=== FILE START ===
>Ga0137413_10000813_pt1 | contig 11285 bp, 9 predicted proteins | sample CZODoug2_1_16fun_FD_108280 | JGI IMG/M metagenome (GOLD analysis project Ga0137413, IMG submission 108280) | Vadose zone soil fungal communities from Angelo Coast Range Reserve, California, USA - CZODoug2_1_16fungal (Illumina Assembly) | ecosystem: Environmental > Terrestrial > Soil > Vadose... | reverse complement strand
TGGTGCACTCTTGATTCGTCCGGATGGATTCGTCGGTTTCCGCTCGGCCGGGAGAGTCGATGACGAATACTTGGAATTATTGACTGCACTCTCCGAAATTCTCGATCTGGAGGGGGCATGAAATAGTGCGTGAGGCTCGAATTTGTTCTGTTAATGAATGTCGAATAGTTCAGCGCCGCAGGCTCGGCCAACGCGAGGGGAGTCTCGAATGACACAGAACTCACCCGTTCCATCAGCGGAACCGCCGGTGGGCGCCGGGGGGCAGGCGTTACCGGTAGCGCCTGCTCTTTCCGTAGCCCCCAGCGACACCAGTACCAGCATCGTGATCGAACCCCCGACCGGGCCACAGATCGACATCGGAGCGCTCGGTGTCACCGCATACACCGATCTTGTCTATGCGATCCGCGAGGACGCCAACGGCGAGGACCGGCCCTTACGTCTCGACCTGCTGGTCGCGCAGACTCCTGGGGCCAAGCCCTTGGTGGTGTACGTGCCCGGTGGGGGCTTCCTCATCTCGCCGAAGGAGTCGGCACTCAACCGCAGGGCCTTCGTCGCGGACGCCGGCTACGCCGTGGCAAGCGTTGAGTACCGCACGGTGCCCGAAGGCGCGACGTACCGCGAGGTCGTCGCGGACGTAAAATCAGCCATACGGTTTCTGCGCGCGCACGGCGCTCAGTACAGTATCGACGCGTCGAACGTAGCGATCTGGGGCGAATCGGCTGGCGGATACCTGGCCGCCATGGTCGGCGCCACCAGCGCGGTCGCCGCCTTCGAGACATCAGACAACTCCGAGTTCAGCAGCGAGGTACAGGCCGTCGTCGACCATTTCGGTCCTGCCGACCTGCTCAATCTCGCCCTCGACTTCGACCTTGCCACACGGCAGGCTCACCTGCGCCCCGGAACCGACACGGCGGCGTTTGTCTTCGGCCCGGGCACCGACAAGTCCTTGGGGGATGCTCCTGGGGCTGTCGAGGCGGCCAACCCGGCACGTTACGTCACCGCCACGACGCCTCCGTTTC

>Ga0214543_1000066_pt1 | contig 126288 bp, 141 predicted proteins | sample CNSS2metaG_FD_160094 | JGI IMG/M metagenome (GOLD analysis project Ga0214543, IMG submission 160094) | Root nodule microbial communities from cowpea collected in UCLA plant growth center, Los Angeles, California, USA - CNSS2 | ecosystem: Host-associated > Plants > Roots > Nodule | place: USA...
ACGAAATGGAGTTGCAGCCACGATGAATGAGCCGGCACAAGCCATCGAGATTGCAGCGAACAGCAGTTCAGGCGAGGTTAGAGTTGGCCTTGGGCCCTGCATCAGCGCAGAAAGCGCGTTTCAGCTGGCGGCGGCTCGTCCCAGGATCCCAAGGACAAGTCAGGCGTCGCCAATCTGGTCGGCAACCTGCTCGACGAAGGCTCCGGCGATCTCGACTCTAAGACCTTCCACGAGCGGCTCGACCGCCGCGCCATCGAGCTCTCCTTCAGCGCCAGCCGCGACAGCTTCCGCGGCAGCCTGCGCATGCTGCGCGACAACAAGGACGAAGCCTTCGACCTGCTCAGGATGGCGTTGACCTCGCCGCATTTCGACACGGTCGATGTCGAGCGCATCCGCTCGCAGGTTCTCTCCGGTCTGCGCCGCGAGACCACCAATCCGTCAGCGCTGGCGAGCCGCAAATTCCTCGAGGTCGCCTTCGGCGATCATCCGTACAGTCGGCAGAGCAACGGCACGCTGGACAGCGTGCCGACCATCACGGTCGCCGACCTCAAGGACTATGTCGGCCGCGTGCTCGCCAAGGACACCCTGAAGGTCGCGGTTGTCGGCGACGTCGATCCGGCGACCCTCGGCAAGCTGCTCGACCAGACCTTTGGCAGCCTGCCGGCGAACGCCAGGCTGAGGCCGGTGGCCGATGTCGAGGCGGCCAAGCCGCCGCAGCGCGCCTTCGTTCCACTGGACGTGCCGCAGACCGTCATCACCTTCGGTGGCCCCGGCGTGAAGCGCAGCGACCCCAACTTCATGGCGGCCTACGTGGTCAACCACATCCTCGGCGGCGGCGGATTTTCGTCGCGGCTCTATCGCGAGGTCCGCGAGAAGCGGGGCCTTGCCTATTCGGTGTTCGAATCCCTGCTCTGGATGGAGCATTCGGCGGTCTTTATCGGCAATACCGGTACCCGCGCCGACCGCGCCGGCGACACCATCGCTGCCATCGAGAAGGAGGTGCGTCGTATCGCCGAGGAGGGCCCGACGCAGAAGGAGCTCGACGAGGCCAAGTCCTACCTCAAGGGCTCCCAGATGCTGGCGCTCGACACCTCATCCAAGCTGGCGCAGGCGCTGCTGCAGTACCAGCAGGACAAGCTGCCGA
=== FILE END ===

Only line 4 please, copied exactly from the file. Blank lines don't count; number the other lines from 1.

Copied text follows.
ACGAAATGGAGTTGCAGCCACGATGAATGAGCCGGCACAAGCCATCGAGATTGCAGCGAACAGCAGTTCAGGCGAGGTTAGAGTTGGCCTTGGGCCCTGCATCAGCGCAGAAAGCGCGTTTCAGCTGGCGGCGGCTCGTCCCAGGATCCCAAGGACAAGTCAGGCGTCGCCAATCTGGTCGGCAACCTGCTCGACGAAGGCTCCGGCGATCTCGACTCTAAGACCTTCCACGAGCGGCTCGACCGCCGCGCCATCGAGCTCTCCTTCAGCGCCAGCCGCGACAGCTTCCGCGGCAGCCTGCGCATGCTGCGCGACAACAAGGACGAAGCCTTCGACCTGCTCAGGATGGCGTTGACCTCGCCGCATTTCGACACGGTCGATGTCGAGCGCATCCGCTCGCAGGTTCTCTCCGGTCTGCGCCGCGAGACCACCAATCCGTCAGCGCTGGCGAGCCGCAAATTCCTCGAGGTCGCCTTCGGCGATCATCCGTACAGTCGGCAGAGCAACGGCACGCTGGACAGCGTGCCGACCATCACGGTCGCCGACCTCAAGGACTATGTCGGCCGCGTGCTCGCCAAGGACACCCTGAAGGTCGCGGTTGTCGGCGACGTCGATCCGGCGACCCTCGGCAAGCTGCTCGACCAGACCTTTGGCAGCCTGCCGGCGAACGCCAGGCTGAGGCCGGTGGCCGATGTCGAGGCGGCCAAGCCGCCGCAGCGCGCCTTCGTTCCACTGGACGTGCCGCAGACCGTCATCACCTTCGGTGGCCCCGGCGTGAAGCGCAGCGACCCCAACTTCATGGCGGCCTACGTGGTCAACCACATCCTCGGCGGCGGCGGATTTTCGTCGCGGCTCTATCGCGAGGTCCGCGAGAAGCGGGGCCTTGCCTATTCGGTGTTCGAATCCCTGCTCTGGATGGAGCATTCGGCGGTCTTTATCGGCAATACCGGTACCCGCGCCGACCGCGCCGGCGACACCATCGCTGCCATCGAGAAGGAGGTGCGTCGTATCGCCGAGGAGGGCCCGACGCAGAAGGAGCTCGACGAGGCCAAGTCCTACCTCAAGGGCTCCCAGATGCTGGCGCTCGACACCTCATCCAAGCTGGCGCAGGCGCTGCTGCAGTACCAGCAGGACAAGCTGCCGA